The Re reflects the intensity of the interaction between inertial and viscous forces. In order to observe the impact of motion by Re, five circumscribed square particles are released at lower position which relative to half flow filed, and their final equilibrium positions and the trajectories are shown in Figure 6. When Re is small, such as 10, the fluctuation is highest among the trajectories of square particles, but is getting smaller with the growth of Re. The equilibrium positions of the square particles which correspond to the saddle curves illustrated in Figure 5 tend to move to the lower wall when Re takes from 10 to 40, but move to the upper wall if Re takes 40 to 200.

Figure 6. The influence of different Re to the trajectory of square particles in a half rotation cycle. A complete period is defined as that a process of 360 degrees of rotation orientation angle of particles after reaching a stable equilibrium position.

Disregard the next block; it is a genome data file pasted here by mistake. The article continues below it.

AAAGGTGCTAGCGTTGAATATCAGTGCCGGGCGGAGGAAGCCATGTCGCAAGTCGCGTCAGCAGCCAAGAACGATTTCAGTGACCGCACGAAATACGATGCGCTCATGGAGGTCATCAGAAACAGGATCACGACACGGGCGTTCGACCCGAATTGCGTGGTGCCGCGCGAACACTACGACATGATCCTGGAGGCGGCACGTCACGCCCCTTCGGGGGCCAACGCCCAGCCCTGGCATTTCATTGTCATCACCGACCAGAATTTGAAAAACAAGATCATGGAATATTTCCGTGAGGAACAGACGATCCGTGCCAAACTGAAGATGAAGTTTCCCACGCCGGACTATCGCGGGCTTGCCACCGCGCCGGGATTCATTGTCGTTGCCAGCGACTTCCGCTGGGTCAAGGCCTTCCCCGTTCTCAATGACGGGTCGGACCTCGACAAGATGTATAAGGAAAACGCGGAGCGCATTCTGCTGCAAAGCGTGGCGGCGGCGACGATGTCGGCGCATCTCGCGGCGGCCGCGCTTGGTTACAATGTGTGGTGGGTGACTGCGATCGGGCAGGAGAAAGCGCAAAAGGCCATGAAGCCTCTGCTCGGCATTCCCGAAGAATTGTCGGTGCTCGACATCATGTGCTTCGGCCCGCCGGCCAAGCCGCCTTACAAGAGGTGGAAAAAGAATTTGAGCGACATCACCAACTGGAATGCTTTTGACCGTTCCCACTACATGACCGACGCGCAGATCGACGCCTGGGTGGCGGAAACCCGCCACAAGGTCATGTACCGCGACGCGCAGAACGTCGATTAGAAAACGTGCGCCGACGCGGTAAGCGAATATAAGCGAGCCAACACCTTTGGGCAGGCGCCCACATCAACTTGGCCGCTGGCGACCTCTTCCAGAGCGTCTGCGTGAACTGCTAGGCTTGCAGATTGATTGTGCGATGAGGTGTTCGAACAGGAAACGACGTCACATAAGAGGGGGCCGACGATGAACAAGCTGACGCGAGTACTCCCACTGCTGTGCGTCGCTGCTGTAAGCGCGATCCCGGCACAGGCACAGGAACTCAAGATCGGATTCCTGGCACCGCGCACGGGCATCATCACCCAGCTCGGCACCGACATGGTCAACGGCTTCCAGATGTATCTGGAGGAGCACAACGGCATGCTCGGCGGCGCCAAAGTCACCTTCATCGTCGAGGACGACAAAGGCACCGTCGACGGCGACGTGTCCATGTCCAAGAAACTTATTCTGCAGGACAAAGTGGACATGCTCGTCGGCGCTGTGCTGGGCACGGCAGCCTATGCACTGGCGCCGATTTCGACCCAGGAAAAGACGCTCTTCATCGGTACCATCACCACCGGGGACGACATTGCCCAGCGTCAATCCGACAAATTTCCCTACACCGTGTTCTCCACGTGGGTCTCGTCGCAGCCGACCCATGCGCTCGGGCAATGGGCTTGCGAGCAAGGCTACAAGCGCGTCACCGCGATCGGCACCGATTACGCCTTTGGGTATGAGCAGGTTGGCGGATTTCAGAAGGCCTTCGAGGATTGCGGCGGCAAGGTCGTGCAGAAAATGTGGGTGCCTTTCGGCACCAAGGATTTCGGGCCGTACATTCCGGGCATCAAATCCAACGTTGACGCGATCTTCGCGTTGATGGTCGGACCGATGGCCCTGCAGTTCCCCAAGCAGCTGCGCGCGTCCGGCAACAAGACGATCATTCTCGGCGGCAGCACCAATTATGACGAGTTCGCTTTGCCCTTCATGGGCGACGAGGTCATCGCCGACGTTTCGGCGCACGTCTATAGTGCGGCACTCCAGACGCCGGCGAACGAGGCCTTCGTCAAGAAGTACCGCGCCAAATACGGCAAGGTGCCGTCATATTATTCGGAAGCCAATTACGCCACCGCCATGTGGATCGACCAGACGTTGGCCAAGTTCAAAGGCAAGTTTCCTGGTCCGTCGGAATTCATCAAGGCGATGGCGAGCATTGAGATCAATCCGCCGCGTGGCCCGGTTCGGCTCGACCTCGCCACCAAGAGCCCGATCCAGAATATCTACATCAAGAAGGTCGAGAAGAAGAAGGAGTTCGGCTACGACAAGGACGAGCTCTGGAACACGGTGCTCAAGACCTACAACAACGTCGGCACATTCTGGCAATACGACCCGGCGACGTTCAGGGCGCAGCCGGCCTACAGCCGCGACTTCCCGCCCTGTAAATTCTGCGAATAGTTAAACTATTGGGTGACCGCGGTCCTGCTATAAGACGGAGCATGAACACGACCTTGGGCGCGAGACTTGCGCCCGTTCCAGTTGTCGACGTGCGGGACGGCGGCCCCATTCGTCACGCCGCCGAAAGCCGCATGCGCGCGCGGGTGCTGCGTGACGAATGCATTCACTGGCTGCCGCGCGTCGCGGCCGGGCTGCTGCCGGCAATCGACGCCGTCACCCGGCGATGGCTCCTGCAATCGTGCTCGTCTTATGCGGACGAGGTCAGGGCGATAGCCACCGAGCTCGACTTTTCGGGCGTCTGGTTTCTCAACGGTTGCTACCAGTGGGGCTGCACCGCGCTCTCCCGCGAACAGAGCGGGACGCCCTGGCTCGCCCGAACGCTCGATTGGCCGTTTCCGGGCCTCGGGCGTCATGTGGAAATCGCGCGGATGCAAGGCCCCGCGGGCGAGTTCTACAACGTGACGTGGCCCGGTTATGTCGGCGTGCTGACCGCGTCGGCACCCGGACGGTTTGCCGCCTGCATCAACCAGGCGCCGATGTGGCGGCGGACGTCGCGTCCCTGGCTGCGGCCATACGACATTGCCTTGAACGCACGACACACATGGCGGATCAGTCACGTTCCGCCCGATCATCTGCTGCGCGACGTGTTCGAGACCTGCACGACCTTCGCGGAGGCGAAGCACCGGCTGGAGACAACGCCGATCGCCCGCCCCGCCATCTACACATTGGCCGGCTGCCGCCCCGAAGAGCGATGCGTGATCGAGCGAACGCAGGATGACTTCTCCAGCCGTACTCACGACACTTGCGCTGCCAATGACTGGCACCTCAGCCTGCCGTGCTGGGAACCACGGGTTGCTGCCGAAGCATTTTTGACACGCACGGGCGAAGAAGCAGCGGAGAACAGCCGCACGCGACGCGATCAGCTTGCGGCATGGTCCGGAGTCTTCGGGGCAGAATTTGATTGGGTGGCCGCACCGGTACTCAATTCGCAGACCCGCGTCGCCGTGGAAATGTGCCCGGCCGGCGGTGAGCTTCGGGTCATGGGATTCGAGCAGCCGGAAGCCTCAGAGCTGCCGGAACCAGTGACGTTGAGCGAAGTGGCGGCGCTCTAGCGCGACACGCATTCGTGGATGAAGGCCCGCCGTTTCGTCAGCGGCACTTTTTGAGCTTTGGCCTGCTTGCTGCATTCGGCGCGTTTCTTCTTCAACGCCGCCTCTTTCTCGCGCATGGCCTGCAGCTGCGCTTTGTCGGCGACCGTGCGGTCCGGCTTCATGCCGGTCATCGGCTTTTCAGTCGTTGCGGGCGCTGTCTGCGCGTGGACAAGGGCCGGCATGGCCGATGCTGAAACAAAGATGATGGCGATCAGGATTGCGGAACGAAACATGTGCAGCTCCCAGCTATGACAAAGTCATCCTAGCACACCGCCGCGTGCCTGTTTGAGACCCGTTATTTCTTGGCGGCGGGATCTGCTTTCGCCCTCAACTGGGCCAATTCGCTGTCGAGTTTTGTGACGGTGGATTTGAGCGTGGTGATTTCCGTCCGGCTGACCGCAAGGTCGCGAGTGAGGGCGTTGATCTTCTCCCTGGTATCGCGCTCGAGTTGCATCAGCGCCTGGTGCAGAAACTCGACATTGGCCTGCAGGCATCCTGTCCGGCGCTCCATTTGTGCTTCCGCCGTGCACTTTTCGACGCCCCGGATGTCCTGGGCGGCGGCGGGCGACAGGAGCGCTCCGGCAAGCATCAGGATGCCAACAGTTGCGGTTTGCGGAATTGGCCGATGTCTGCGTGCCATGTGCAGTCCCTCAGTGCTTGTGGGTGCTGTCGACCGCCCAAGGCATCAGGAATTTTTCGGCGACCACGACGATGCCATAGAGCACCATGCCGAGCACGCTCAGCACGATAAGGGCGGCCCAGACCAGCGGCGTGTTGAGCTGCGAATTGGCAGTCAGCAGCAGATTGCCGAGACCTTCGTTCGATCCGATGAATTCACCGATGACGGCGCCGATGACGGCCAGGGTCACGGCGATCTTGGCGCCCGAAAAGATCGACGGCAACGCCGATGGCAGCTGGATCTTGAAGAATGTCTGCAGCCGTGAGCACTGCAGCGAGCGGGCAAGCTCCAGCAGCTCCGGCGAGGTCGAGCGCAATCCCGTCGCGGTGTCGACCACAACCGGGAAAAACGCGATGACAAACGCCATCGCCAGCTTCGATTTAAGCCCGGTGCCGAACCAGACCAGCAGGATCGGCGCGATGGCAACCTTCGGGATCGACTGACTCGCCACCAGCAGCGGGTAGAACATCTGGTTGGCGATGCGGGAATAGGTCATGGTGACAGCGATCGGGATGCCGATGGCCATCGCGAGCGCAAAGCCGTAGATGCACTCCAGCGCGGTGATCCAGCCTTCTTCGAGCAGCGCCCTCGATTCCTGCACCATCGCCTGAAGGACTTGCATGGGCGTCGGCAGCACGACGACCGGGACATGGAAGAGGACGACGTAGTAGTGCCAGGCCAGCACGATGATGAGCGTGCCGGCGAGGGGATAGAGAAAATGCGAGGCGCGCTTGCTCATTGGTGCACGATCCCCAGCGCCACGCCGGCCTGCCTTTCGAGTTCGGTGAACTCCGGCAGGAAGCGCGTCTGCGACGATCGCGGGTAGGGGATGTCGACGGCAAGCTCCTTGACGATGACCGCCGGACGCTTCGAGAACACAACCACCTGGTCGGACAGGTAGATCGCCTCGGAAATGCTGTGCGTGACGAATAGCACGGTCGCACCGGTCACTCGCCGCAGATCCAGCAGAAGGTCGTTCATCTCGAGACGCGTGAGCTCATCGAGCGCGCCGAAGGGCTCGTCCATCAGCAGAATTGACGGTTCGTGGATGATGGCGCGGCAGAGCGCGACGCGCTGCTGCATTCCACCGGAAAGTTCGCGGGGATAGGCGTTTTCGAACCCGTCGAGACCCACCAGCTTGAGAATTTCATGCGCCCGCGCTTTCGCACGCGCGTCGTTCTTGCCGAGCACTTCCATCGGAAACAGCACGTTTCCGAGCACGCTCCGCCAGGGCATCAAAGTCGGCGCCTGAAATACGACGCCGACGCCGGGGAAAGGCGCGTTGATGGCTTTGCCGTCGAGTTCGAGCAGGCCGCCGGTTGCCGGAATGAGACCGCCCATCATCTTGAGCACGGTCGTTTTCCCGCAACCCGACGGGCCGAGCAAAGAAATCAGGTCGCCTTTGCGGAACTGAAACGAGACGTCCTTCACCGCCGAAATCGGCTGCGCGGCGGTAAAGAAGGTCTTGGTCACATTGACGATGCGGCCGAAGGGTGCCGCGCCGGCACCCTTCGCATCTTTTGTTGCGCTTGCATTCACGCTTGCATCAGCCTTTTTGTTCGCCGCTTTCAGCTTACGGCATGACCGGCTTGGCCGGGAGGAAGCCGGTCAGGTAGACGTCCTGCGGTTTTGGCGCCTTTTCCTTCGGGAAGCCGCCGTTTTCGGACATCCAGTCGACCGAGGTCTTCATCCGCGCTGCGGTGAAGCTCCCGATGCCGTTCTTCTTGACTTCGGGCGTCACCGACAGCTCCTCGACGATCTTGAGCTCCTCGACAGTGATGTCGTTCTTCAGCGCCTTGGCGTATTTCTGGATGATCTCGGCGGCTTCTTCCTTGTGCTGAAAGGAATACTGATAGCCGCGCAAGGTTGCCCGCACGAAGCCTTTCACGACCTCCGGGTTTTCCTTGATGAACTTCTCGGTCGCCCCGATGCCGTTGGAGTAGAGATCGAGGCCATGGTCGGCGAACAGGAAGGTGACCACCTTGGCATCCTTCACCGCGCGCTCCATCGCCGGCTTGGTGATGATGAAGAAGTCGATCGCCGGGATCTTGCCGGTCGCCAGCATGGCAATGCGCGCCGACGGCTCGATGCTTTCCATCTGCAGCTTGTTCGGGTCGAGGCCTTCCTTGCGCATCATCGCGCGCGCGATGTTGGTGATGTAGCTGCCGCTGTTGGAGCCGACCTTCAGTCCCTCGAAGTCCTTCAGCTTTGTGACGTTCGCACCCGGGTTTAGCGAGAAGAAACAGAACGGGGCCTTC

As the circular particle has an axisymmetric geometry, its migration trajectory does not have additional fluctuations and nonuniform rotation. In contrast to the circular particles, the migration trajectories of the square ones are quite similar to the classical Segré-Silberberg effect, although their unsymmetrical geometries produce additional fluctuations and nonuniform rotation in the process of migration. The extra fluctuations and nonuniform rotations in the simulations are due to the interaction of the shape of the particle and the parabolic velocity distribution in channel. The fluid velocity close to centerline is invariably faster than the farther one and the speed difference drives the particles to rotate continuously [12]. Figure 7 shows the steering angle, vertical trajectory, angular velocity of the circumscribed square particles, and the equilibrium position corresponding to the steering angle in a half rotation period. The particle equilibrium position reaches the peaks when the steering angle is around 0.3π and 0.8π. The maximum and minimum angular velocity are both in the middle of the wave peak and the trough. The alternating hydraulic force caused by the particle rotation becomes a lift force in the angular range of 0.05π - 0.3π, and a falling force at 0.3π - 0.55π.